What Is An Oral Pathology?
Oral and Maxillofacial pathology includes any abnormality found in the soft (skin, gums) or hard (bone) tissue of the face. The inside of the mouth is normally lined with a special type of skin (mucosa) that is smooth and coral pink in color. Oral pathology can occur on the lips, tongue, cheeks, and floor of the mouth. Any alteration in this appearance could be a warning sign for a pathological process. The most serious of these is oral cancer. Abnormal cells can also grow in the jaw bones as well. These may be benign, malignant, slow-growing or aggressive in nature. Oral pathology can be acquired or congenital.
Benign facial tumors, though generally non-threateningly, may grow large and require removal of a portion of the jaw. Malignant mouth tumors almost always spread into the jaw, requiring removal of a section of the jaw. In both cases, reconstructive bone grafting is usually required to help restore function to the jaw. Grafting in patients with malignant tumors may be more challenging because treatment of the cancerous tumor generally requires removal of surrounding soft tissue as well.
How Do You Prepare For A Biopsy?
First, a consultation is made to evaluate the lesion and the extent of it. A biopsy may be performed on the same day if possible. Just like any other surgery, you should not take any NSAIDs or foods that thin out blood 10 days prior to your biopsy appointment.
Why Is Screening For Oral Cancer Performed?
The following can be signs at the beginning of a pathologic process or cancerous growth:
- Reddish patches (erythroplasia) or whitish patches (leukoplakia) in the mouth.
- A sore that fails to heal and bleeds easily.
- A lump or thickening on the skin lining the inside of the mouth.
- Chronic sore throat or hoarseness. Difficulty in chewing or swallowing.
These changes can be detected on the lips, cheeks, palate, and gum tissue around the teeth, tongue, face and/or neck. Pain does not always occur with pathology and is often not associated with oral cancer. However, any patient with facial and/or oral pain without an obvious cause or reason may also be at risk for oral cancer.
Pathologies in the soft tissue are usually first seen by your dentist or hygienist. You are then referred to an oral & maxillofacial surgeon for evaluation. A differential diagnosis will be made by your surgeon. At this point, a panoramic radiograph, MRI or a CT scan may be required. A biopsy will be performed as soon as possible.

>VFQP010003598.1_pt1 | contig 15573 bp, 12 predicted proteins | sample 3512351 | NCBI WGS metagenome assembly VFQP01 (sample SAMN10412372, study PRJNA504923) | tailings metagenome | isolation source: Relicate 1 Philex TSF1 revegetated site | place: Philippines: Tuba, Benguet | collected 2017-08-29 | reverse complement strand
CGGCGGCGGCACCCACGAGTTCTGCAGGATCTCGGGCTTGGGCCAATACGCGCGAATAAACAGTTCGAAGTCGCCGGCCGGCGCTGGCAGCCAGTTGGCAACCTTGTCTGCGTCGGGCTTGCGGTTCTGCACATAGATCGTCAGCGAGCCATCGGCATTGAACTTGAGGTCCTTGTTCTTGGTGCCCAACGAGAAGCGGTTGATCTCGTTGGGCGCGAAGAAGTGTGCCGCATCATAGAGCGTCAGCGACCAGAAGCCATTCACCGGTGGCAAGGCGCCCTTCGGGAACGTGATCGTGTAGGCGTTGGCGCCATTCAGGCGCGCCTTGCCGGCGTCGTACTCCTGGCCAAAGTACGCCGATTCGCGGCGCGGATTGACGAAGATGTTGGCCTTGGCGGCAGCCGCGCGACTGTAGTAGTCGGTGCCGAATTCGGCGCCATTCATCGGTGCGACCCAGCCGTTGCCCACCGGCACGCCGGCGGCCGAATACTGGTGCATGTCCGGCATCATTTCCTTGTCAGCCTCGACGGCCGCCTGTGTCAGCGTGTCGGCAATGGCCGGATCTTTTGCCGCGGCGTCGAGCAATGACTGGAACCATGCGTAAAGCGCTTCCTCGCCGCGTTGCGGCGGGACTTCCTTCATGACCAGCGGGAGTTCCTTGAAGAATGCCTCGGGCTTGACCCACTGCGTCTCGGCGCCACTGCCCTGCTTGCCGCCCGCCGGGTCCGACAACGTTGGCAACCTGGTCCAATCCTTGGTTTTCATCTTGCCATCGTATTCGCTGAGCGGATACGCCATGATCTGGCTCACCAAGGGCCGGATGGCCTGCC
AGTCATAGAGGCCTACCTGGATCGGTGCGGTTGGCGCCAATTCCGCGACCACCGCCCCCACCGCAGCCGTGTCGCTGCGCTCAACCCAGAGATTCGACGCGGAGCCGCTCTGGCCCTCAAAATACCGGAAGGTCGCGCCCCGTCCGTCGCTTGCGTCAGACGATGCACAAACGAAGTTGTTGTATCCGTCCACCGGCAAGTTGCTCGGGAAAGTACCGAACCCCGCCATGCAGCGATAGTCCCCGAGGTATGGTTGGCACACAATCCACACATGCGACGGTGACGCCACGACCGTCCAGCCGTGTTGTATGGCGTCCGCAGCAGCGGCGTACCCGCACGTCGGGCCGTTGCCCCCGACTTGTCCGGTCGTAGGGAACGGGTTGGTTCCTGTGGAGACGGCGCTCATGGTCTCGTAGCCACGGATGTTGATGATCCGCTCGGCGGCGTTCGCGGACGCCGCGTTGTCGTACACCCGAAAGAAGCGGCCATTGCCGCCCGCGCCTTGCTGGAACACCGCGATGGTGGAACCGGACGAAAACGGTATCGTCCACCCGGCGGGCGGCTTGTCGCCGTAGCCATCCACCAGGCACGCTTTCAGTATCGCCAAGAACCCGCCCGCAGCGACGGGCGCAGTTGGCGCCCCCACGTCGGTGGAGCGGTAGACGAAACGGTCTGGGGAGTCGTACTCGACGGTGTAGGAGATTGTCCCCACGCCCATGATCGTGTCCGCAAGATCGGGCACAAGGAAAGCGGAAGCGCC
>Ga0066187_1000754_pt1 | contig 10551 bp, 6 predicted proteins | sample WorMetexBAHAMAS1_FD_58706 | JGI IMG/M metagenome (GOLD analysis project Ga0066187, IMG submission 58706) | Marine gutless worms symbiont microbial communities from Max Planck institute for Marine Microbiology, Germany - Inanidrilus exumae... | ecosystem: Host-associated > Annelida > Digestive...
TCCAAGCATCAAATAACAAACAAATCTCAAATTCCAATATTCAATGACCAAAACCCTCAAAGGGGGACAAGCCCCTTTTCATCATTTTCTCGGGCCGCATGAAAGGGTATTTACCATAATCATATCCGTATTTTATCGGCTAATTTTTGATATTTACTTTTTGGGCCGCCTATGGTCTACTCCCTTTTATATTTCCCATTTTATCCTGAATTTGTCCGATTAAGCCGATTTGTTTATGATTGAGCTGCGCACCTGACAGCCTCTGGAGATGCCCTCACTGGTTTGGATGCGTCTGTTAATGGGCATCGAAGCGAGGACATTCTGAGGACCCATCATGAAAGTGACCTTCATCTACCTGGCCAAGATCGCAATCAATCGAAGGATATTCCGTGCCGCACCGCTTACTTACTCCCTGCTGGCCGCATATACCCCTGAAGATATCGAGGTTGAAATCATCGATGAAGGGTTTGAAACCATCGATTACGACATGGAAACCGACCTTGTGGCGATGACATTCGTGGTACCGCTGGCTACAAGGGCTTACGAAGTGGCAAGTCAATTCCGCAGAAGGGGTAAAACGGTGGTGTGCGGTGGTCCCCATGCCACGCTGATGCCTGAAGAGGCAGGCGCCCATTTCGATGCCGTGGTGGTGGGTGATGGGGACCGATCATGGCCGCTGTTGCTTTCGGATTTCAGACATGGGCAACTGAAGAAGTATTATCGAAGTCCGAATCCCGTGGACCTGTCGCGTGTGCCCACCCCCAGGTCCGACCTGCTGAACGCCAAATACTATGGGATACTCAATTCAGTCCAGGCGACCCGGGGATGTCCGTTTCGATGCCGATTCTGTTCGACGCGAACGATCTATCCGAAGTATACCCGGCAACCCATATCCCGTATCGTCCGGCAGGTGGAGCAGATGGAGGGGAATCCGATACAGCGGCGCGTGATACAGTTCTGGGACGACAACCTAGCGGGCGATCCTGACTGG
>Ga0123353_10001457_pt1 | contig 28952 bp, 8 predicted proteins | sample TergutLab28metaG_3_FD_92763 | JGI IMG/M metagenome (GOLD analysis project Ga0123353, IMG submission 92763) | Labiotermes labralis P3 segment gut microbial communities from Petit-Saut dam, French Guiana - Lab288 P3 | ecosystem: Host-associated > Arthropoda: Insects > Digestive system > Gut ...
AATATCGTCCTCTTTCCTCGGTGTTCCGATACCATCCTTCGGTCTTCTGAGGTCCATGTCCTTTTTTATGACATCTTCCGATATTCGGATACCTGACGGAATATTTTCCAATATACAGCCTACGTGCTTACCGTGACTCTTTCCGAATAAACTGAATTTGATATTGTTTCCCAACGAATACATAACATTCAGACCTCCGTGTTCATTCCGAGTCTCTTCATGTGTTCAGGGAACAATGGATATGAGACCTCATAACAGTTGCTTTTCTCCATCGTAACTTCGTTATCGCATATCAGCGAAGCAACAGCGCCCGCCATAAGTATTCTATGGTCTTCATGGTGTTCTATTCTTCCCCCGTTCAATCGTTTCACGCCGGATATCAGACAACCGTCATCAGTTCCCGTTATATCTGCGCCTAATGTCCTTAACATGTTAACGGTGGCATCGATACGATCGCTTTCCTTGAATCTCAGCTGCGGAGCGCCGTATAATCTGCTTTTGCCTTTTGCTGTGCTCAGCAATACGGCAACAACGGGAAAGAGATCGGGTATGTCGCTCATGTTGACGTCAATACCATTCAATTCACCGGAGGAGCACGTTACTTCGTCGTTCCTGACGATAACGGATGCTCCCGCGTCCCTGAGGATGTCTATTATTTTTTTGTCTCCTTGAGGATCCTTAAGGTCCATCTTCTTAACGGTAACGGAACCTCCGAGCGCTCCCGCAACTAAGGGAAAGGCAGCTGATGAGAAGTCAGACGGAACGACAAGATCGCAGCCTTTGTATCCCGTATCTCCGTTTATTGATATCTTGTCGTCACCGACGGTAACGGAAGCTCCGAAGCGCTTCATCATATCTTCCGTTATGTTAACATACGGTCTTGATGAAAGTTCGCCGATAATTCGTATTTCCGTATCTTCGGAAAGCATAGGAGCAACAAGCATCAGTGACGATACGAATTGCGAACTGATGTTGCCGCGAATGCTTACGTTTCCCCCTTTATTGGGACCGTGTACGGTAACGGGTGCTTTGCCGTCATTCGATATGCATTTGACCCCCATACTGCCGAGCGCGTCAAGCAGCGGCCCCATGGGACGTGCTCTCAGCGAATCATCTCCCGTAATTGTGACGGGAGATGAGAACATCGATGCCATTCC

Some of the common pathologies seen in our office:
Viral: Herpes virus can cause sores in the mouth and lips. These sores last from 10-14 days.
Fungal: The most common fungal infection is oral candidiasis. This condition is caused by a decrease in immune system or prolonged usage of antibiotics.
Traumatic: Rough edges from broken down teeth may cause sores on the side of the tongue.
Aphtous ulcers (canker sores): These are usually found in the mouth after surgery. They are most likely linked to stress.
Geographic tongue: Fissures are seen in the tongue. Areas that are involved appear red with white borders.
Mucocele: This is a benign tumor commonly found on the lower lip. There are major and minor salivary glands in the mouth. The saliva is pushed through the oral cavity by tiny canals. If there is trauma or obstruction, the saliva builds up in a sac, appearing as a purplish color lesion. Usually, this lesion changes in size and occasionally bursts. Treatment involves the removal of the mucocele and the salivary glands involved. The procedure length is about 15 minutes and done under local anesthesia. Few resorbable sutures are then placed to assist healing. Soft diet is required for 5-7 days post surgery.